2. Bankers are great clients because the level of conversation can be advanced, and typically reflects “the understanding of colleagues.” Still, bank clients can be more demanding, generally, than the average corporate customer. For instance, an item better clear within the timeline expected and errors need to be rare events, because a bank client will “let you know about anything that goes wrong.”
3. Finally, correspondent banking is a business where the ability to do consultative service is ever more important as the industry faces accelerated operational and competitive change.
Clearly, payments is driving renewed interest in correspondent work, which blows hot and cold in cyclical fashion, indicates Paul Schaus, president and partner of Catalyst Consulting Group. The firm aims its national practice at the financial services industry and often consults clients on choosing outsourcers.
“I always ask if their correspondent is treating them right and if they’ve heard from the sales person lately,” Schaus says. “Strong, effective correspondents won’t take the relationship for granted.”
Schaus, who operates out of his firm’s Phoenix office, says that in this active cycle of correspondent banking, banks like U.S. Bank, which had been quiet for a while, have become aggressive. He’s seen other banks get back in, clearly eager to make gains while the payment market has traction.
“When the competition heats up, the community banks can benefit if they know what their options are and ask a lot of questions.”
Some boundaries still exist
JPMorgan operates its sprawling correspondent model squarely in a wide range of credit, treasury, and liquidity products, services, and systems. Yet, each area has specialists that, in Holzapfel’s words, “are quarterbacks guiding the relationship.”
These quarterbacks, as she describes them, are important to making inroads with the client, though the words have to be backed with deeds.
“You aren’t just going to waltz into a C-level meeting and take business without building on a track record of demonstrated success and getting to know people,” she says of the work she has built her career on. “It’s about being in a position of making observations about a client’s operations that can improve efficiency or add value.”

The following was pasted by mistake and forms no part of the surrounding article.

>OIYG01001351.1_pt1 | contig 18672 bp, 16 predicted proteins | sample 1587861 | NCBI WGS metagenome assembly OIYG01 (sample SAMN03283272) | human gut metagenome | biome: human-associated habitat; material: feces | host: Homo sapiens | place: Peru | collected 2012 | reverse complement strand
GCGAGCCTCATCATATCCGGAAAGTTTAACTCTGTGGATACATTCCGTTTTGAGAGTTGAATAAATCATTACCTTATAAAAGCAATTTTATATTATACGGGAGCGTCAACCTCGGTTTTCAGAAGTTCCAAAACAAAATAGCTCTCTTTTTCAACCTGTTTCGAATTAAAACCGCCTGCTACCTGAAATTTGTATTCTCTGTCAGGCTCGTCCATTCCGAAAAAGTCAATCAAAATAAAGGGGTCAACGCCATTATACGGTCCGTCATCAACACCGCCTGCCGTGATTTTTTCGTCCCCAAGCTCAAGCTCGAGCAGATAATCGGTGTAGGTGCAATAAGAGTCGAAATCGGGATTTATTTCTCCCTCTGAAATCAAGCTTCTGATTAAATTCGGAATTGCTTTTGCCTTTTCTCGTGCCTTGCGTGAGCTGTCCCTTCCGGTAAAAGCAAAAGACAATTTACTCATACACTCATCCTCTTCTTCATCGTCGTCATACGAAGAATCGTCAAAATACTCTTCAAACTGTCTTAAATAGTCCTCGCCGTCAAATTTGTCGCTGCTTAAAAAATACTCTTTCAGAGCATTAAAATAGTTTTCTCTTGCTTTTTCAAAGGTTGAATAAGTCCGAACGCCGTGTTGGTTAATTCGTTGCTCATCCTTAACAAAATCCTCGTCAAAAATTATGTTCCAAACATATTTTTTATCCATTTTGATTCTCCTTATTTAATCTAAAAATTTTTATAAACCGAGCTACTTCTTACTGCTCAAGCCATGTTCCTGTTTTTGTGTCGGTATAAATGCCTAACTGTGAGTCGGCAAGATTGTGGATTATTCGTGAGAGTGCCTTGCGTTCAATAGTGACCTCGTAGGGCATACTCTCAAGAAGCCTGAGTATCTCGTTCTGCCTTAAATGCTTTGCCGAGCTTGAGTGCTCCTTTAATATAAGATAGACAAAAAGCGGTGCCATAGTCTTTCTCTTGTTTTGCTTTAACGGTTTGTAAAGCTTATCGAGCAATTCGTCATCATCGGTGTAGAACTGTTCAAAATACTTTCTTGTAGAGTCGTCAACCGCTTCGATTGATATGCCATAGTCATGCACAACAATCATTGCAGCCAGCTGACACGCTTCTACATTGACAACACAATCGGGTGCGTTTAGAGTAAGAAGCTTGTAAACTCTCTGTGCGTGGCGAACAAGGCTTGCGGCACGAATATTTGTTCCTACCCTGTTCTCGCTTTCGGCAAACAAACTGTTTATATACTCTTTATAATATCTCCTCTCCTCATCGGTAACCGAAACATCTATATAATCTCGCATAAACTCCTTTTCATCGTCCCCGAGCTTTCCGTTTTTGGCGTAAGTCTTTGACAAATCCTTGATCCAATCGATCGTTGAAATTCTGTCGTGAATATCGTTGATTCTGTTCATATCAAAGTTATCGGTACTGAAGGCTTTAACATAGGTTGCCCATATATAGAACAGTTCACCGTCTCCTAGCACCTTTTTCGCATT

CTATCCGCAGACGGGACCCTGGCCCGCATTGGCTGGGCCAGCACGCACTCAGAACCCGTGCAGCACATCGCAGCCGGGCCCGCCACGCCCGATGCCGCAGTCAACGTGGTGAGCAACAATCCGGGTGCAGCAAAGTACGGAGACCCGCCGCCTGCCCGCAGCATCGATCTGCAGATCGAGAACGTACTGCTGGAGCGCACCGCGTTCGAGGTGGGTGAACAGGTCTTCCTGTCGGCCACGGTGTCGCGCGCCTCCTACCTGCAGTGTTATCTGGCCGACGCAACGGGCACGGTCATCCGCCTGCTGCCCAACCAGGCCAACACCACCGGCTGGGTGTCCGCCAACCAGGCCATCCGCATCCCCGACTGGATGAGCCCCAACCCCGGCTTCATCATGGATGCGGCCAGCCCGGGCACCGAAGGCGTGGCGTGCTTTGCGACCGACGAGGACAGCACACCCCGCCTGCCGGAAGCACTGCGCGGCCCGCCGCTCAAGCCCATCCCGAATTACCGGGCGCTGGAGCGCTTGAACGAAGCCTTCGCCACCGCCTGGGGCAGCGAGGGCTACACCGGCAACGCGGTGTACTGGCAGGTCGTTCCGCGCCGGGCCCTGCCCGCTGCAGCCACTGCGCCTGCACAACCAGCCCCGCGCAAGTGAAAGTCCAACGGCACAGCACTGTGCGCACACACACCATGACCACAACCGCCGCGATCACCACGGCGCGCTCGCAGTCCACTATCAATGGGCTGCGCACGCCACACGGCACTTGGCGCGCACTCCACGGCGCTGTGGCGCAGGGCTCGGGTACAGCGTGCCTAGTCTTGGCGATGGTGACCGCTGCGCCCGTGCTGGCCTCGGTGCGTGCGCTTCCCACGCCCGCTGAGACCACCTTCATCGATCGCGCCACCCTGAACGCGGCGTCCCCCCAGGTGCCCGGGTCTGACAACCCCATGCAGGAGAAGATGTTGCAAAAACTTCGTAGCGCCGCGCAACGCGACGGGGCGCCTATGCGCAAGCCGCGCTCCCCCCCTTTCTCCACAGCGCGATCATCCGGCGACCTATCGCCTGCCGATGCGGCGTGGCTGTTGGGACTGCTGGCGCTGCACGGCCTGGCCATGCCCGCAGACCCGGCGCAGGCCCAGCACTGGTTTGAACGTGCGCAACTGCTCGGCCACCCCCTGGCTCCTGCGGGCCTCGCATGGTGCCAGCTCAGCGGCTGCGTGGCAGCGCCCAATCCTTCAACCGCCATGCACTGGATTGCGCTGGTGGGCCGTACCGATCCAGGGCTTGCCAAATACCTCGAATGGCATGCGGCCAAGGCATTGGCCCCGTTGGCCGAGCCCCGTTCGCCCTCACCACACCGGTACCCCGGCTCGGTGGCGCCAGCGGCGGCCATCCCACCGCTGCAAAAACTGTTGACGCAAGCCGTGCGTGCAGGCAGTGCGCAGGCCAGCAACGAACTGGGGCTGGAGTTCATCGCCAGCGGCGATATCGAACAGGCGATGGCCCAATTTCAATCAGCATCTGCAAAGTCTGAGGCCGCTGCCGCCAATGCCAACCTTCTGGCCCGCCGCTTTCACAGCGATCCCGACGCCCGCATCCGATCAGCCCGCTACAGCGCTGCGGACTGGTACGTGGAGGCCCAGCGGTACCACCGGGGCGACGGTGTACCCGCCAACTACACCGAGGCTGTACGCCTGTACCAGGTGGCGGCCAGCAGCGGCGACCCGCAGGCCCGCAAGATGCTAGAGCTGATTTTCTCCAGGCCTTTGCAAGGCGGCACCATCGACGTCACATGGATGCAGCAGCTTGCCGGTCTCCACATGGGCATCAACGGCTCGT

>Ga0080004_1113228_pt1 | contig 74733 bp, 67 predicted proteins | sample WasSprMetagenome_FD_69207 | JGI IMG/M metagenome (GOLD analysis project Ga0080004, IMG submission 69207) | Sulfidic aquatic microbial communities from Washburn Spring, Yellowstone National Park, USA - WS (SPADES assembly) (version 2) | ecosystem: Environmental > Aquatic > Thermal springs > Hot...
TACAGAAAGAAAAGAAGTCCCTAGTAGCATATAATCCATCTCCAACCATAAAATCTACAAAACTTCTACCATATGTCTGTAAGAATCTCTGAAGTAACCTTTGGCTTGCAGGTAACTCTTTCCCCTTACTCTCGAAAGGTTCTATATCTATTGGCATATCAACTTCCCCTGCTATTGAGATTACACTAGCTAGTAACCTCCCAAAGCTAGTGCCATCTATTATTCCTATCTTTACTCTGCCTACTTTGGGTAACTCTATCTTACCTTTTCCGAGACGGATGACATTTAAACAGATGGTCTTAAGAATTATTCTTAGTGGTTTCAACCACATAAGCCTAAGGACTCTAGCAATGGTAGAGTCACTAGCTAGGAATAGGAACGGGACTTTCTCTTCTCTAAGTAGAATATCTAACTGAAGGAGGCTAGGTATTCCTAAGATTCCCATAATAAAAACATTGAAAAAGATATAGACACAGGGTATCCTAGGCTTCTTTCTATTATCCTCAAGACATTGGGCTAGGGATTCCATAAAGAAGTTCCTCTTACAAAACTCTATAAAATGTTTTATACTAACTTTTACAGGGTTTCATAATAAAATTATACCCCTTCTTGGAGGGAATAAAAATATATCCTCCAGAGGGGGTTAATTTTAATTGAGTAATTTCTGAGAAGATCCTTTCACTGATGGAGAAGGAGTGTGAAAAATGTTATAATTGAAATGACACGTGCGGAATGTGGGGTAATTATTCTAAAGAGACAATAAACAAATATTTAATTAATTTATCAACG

In payments, she says, her bank clients generally want to get a tour of operations. “Clients want to look at our vault or processing facilities. They’ll typically ask a lot of operational questions.”
In areas such as deposit gathering—which, she notes, is generating a lot of momentum in the current market—Holzapfel’s team will partner with experts within her bank. “Banks are trying to keep their portfolios protected,” she says. Raising capital is another key area.
As an example, Holzapfel mentions that many community banks are looking for alternatives to trust preferred funding. “We steer them towards convertibles, common stock, and subordinated debt as alternatives,” she says.
From the beginning, she says, sales calls that are related to correspondent work in any niche will involve ample homework in advance of the meeting.
“We’re fortunate that there are the call sheets and other data sources for the banking industry,” Holzapfel says. “We offer a sense of where a client is and where they need to go in our view.”
An array of services important
Mark Heugley at Zions agrees that a show of deep and detailed banking knowledge is important. He started his career as a teller in 1968 and did every sort of job—except making loans—including a long stint as chief operating officer at another community bank.
When he started with the Utah-based regional in 1988, the correspondent division, such as it was, operated informally. Gradually, with a series of well-timed hires and development in response to opportunities around cash management and other core services, the business grew. “We came up with the idea of developing a sweep account for our banking customers,” he says.
“Basically, I put the mandate out there: lets begin to offer banks many of the same services that we offer corporate customers.” Today, Zions is active in credit, treasury, and liquidity products.
Randy Shelden, who has seen Cornerstone Bank’s fortunes grow ever more favorably with the development of a white-labeled remote deposit capture service, says that when it comes to payment-related correspondent work, skill and effective use of technology have worked hand and glove to become a great leveler.
“We’re doing this as well as any big bank that may choose to operate in this region,” he says. “Effective customer service is how we differentiate ourselves. If there is a problem or concern, our clients know they can pick up the phone and talk to a person who can help, not someone at a call center,” he adds.
Payments itself forces change
Competition in the once staid world of correspondents certainly changed speeds after image exchange, especially when the Federal Reserve began to consolidate check processing operations, shuttering what were essentially epic check processing factories.
Cathy Glassman says that after Check 21 and image processing (particularly with the runaway popularity of remote deposit capture), there was new interest and life in correspondent banking.
“It lowered the cost of doing business significantly and changed all the rules and forced respondents to rethink their options,” Glassman notes. All the assumptions about the model shifted and you’re starting to see players of all sizes going after some of the same customers. This is much the same as has been happening among primarily state-based banker’s banks.
Glassman says that the winners in the game will emphasize the service element, helping clients with such key notables as training. In general, an engaging onboarding process that allays any concerns about a given service, will also make a difference and let community bank clients know what their upstream counterparts have to offer. BJ
The electronic version of this article available at: http://lb.ec2.nxtbook.com/nxtbooks/sb/ababj0708/index.php?startid=34